Now you can offer the prepared bloodworms to your goldfish by simply dropping the worms into the tank.

If you decide to feed your goldfish live bloodworms, note that you’ll need to keep the worms in a sealed plastic container in your fridge. That’s because, after 10 to 12 days, the worms will turn into midge larvae if stored at room temperature.

Freeze Dried Bloodworms

As you can see, feeding live bloodworms correctly can be a hassle and potentially hazardous for your goldfish. So, you might prefer to feed your fish freeze-dried bloodworms instead.

Freeze-dried bloodworms are much easier to store than the live version. Keep the worms in an airtight container and store them in a cool, dry place.

The main downside to using freeze-dried bloodworms is that they are not as nutritionally valuable as live or frozen ones.

Preparing Freeze-Dried Bloodworms

Fancy goldfish are prone to digestive problems, especially constipation. That can affect the fish’s ability to swim upright on an even keel. If you feed freeze-dried bloodworms straight from the container, you risk causing problems for your goldfish.

How so?

Well, when the bloodworms get wet, they expand and swell. So, if your fish eats a lot of dry worms, the treat will swell up in the fish’s intestines, causing a blockage.

To prevent that problem, you should take a few worms and soak them in a little aquarium water before offering them to your fish.

That allows the worms to rehydrate and soften before the fish eat them. Ideally, you should soak the worms for at least 10 minutes before feeding them to your goldfish.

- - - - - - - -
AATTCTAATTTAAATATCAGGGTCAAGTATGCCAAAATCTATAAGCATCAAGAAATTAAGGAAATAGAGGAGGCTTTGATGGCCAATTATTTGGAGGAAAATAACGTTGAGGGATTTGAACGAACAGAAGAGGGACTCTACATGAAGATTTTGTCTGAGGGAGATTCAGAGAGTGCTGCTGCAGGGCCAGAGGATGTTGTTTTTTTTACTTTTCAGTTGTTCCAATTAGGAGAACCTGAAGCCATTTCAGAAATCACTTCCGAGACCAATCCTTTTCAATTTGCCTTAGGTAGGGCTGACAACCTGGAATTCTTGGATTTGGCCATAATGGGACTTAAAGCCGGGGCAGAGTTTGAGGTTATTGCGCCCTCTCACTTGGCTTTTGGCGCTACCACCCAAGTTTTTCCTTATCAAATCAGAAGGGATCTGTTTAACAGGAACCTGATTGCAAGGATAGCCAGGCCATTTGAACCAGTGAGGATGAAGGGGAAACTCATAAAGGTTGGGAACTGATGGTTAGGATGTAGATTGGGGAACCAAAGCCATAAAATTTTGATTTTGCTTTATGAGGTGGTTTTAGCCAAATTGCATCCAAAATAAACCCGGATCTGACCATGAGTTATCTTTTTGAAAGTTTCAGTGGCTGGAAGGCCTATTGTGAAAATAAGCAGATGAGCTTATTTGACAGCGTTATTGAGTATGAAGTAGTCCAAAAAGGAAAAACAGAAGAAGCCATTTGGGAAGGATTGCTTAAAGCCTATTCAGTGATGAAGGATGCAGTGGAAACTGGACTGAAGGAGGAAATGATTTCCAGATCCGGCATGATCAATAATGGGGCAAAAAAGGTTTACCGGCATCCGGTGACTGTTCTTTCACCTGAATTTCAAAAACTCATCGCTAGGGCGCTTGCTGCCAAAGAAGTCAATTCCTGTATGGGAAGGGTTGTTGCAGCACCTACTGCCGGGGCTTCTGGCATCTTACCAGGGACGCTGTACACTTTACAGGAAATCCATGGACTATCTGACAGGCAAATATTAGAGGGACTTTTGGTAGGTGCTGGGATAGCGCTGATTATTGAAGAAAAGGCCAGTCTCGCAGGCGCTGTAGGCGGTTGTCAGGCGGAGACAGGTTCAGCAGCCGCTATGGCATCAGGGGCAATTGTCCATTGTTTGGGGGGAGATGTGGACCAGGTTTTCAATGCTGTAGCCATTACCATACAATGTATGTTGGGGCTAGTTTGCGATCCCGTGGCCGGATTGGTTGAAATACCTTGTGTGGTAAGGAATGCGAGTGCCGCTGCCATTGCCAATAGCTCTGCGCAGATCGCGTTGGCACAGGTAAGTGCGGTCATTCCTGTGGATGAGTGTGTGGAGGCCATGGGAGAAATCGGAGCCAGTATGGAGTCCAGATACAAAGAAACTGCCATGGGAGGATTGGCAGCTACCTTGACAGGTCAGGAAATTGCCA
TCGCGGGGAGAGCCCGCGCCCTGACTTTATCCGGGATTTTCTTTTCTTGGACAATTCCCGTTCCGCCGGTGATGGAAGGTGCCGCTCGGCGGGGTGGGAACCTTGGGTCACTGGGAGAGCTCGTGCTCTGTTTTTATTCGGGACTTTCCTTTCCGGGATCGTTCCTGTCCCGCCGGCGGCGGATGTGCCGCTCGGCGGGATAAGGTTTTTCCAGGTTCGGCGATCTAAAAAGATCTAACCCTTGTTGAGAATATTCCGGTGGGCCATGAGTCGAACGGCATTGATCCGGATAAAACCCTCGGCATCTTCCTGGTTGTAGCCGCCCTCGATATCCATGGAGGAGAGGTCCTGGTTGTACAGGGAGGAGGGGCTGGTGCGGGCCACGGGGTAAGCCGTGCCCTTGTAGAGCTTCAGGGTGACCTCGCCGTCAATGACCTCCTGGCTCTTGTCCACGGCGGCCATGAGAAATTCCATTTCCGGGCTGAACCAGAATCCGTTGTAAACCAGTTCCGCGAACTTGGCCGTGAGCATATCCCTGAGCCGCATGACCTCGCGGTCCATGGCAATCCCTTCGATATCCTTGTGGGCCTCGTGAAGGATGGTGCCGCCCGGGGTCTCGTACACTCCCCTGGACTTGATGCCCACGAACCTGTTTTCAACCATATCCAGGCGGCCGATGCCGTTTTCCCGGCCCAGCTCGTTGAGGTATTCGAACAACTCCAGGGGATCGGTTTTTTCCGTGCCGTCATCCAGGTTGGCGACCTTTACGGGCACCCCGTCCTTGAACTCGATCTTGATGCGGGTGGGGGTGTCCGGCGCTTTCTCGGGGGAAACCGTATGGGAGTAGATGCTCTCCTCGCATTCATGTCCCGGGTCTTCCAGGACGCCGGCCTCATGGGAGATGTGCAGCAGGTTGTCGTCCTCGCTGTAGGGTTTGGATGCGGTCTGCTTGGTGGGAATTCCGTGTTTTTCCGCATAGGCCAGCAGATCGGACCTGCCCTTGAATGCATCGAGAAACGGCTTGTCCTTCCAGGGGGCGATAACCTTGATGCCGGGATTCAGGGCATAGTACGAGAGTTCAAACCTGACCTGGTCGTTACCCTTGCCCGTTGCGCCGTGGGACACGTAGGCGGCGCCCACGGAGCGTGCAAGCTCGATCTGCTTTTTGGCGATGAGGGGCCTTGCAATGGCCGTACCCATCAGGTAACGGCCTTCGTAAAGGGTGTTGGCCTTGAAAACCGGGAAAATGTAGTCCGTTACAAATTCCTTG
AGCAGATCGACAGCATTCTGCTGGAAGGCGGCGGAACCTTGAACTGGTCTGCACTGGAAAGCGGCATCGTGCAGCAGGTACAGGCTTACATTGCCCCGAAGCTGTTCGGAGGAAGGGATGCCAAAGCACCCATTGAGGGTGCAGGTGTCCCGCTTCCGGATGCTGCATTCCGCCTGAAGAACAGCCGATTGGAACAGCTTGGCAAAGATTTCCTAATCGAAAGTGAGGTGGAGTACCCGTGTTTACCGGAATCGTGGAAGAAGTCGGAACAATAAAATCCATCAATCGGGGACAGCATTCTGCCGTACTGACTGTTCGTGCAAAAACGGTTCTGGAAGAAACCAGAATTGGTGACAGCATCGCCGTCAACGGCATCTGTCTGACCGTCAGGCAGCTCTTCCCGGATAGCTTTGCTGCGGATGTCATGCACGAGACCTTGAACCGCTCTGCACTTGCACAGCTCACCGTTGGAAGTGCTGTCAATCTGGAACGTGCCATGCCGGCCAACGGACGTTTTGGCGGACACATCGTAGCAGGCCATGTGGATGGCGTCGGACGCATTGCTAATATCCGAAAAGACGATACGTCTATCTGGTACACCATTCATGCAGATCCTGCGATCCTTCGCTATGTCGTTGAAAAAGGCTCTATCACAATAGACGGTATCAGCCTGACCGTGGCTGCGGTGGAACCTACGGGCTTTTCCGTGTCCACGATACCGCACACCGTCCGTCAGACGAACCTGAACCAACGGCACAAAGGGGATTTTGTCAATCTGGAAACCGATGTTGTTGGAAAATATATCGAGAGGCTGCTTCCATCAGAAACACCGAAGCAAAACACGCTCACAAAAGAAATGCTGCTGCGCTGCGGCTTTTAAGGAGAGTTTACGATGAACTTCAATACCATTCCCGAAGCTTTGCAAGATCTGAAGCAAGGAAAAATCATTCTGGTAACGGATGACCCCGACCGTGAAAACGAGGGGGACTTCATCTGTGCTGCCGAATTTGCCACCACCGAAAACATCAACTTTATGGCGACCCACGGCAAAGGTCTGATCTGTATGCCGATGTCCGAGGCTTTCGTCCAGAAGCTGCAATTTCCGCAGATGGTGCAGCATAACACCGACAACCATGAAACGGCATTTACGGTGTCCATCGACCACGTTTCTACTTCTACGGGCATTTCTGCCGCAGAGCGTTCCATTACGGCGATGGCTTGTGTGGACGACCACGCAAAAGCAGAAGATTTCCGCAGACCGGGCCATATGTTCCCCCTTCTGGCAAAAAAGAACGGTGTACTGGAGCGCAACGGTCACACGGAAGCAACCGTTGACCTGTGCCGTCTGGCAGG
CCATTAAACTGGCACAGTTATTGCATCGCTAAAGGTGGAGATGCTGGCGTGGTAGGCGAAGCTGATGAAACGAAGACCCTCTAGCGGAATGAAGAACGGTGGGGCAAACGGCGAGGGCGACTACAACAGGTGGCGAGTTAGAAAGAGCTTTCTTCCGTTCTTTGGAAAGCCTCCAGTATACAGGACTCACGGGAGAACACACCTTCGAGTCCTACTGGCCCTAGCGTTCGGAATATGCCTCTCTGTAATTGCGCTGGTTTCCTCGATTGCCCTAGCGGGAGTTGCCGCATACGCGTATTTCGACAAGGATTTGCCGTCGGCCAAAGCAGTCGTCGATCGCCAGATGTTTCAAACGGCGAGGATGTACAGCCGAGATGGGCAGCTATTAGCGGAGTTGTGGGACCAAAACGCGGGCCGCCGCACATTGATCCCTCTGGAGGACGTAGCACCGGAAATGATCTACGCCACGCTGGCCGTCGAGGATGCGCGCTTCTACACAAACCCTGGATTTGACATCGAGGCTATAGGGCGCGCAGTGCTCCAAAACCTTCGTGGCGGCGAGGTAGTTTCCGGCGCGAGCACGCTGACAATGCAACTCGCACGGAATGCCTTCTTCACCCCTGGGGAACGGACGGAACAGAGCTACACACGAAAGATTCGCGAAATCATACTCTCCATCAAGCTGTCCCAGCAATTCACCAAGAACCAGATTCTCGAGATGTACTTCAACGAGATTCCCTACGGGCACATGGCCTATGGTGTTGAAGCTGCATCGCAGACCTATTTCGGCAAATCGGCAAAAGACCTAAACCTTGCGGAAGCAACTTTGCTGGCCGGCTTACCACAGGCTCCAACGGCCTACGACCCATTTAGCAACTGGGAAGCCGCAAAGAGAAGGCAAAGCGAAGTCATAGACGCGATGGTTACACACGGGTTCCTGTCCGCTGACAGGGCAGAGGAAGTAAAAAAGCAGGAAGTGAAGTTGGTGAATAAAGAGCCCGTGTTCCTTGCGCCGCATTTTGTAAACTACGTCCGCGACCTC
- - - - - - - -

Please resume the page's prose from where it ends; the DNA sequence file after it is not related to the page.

Once the worms are soaked, pop them into your fish tank for your goldfish to enjoy.

Frozen Bloodworms

Frozen bloodworms are the most convenient way to store and feed this nutritious treat to your goldfish.

Unlike freeze-dried bloodworms, the frozen variety retains more nutritional content. Frozen bloodworms are supplied in individual cubes or large sheets in convenient blister packaging that you store in your freezer.

Frozen bloodworms are typically good for six months when correctly stored in a domestic freezer.


You’ll need to thaw frozen bloodworms before offering them to your fish, allowing roughly half a cube per goldfish. To thaw the bloodworms, simply put them into a small container of aquarium water.

When the bloodworms are completely defrosted, tip them into your aquarium for your goldfish to gobble up!

What Are The Pros And Cons Of Bloodworms For Goldfish?

Can Goldfish Eat Bloodworms

There are pros and cons to including bloodworms in the goldfish diet.

Benefits Of Feeding Bloodworms To Your Goldfish